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Political punishment

Written question No. 543 to the Committee of Ministers | Doc. 11548 | 27 March 2008

Question from
Ms Kerstin LUNDGREN, Sweden
Thesaurus

In the night of 2 and 3 March, the leader of Yabloko in St Petersburg was arrested. About the same time, I was in St Petersburg on a Parliamentary Assembly mission to observe the presidential election and the outcome of that election.

I was shocked to learn that Max Reznik, a leader of an opposition movement, was arrested on suspicion of “insulting the representatives of the state” and “using violence toward representatives of the state”, that is to say, three policemen.

Building democracy is the main purpose of the Council of Europe and the members of the Parliamentary Assembly. By doing so, life conditions will improve, human rights will be respected and basic freedom will be granted.

The foundation of democracy rests on freedom of expression, freedom of information and freedom of assembly. This is of the utmost importance for people who have suffered lack of freedom and been deprived of these fundamental rights. There is now a strong need for them to feel free to act and express political opinions without fearing the risk of being arrested.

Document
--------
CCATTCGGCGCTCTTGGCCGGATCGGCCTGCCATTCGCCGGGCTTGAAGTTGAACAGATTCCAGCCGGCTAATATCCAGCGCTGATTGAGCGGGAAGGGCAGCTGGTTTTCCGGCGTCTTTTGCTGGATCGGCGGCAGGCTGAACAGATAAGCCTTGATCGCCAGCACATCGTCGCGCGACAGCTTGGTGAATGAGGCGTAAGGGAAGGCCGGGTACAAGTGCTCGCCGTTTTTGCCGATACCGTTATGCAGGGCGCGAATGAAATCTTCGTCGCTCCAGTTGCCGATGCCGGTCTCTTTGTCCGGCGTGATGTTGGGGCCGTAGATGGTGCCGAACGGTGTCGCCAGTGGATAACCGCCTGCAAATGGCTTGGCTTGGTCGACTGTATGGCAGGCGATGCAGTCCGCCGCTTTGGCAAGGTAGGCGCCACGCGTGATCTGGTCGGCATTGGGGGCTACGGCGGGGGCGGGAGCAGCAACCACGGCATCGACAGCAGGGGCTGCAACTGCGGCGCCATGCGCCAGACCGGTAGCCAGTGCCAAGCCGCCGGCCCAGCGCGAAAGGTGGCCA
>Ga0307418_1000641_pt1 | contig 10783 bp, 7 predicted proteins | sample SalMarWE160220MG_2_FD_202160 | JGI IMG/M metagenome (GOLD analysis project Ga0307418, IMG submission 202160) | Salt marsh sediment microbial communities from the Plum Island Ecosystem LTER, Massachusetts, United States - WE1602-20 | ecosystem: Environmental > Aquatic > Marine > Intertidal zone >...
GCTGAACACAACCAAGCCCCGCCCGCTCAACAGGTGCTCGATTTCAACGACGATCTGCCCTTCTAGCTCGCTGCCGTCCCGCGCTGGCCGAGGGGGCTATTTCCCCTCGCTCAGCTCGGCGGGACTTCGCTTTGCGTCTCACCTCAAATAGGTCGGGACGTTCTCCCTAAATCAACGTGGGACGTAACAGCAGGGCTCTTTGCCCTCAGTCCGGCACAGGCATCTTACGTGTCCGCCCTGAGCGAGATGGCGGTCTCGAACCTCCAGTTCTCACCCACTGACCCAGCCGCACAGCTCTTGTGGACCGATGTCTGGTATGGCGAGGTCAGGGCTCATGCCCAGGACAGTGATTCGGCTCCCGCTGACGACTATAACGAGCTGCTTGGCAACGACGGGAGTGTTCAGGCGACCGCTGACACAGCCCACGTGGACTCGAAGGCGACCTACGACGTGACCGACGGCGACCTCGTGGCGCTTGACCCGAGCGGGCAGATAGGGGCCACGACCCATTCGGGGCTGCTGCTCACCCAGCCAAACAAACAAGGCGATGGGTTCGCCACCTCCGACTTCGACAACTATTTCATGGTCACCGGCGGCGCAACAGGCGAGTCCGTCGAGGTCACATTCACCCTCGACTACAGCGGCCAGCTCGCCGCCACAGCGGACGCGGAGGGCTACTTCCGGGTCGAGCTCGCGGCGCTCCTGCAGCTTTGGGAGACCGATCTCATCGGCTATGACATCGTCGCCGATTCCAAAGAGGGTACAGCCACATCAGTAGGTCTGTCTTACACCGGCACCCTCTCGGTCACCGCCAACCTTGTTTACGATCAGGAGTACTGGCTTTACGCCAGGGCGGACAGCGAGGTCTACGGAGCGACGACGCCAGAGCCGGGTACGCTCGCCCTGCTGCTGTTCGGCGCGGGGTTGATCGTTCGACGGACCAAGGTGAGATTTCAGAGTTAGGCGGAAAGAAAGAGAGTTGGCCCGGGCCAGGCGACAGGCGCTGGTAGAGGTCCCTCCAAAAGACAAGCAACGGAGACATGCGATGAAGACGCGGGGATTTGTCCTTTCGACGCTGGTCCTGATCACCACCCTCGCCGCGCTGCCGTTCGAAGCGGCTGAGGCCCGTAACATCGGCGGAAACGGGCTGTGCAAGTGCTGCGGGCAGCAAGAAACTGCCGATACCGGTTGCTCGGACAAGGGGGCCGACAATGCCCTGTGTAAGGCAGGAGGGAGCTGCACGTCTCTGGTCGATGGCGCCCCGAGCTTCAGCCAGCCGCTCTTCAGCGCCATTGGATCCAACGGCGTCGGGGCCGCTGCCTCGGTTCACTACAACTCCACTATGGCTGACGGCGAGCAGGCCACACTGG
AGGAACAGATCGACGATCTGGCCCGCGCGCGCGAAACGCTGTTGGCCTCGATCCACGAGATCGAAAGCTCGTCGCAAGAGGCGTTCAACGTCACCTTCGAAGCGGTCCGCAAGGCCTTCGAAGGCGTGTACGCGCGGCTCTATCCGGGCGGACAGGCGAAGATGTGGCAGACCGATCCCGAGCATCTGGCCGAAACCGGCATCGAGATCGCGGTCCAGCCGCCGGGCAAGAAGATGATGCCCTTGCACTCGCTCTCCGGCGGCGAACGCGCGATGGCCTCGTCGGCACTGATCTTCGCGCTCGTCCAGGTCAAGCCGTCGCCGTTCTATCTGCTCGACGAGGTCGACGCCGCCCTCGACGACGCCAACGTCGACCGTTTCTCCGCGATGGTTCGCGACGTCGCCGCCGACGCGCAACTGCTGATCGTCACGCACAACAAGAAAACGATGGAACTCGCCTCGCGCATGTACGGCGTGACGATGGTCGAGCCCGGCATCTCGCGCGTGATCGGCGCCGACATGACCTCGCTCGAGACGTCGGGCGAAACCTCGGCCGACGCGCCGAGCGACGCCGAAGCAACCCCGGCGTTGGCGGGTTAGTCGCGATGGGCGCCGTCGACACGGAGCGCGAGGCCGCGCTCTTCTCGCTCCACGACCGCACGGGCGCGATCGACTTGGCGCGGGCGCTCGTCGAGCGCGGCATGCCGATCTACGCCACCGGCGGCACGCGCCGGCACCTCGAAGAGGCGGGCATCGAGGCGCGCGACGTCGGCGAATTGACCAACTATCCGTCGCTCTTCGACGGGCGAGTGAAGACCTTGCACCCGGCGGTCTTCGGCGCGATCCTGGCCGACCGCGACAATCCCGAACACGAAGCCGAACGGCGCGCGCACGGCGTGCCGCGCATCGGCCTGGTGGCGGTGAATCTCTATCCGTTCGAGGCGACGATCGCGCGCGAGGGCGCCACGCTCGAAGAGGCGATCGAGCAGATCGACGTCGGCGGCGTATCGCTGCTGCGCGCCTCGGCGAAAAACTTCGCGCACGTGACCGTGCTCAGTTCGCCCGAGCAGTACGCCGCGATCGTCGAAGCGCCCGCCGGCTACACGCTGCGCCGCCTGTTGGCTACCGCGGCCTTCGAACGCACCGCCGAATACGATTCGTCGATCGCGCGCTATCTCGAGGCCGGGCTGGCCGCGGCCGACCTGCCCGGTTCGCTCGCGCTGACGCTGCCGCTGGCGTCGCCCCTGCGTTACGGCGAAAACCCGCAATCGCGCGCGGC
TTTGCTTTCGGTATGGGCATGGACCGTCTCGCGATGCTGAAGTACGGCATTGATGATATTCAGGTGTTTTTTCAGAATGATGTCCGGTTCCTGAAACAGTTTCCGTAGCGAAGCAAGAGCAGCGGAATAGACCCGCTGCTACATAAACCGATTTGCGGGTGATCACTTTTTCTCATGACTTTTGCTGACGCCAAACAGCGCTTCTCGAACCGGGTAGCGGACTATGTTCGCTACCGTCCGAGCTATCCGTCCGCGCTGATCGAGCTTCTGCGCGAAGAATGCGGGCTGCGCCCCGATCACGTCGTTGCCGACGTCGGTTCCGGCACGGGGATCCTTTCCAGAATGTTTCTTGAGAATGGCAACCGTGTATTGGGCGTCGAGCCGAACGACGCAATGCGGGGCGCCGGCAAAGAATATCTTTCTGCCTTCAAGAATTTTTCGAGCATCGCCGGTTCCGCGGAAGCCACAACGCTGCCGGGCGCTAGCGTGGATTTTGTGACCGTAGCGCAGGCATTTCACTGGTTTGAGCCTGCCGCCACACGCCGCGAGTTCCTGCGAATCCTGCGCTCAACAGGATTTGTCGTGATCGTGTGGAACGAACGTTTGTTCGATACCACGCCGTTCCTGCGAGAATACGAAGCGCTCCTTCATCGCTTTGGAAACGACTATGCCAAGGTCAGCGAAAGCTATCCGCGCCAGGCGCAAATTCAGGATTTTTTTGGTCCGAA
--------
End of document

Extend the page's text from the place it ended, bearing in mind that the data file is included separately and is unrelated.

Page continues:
The arrest of the leader of an opposition movement sends the opposite signal to the citizens.

For everyone taking an interest in building democracy it is very important to make sure that neither preventive punishment nor the ambition to lead a political opposition is a crime. In that respect an independent and fair trial is also crucial.

In respect of this, my questions are:

How will the Committee of Ministers make sure that the member states keep to the core values of the Council of Europe and promote the development of human rights, such as freedom of expression, freedom of information and freedom of assembly?

How will the Committee of Ministers make sure that the member states grant citizens the right to free and fair trials?

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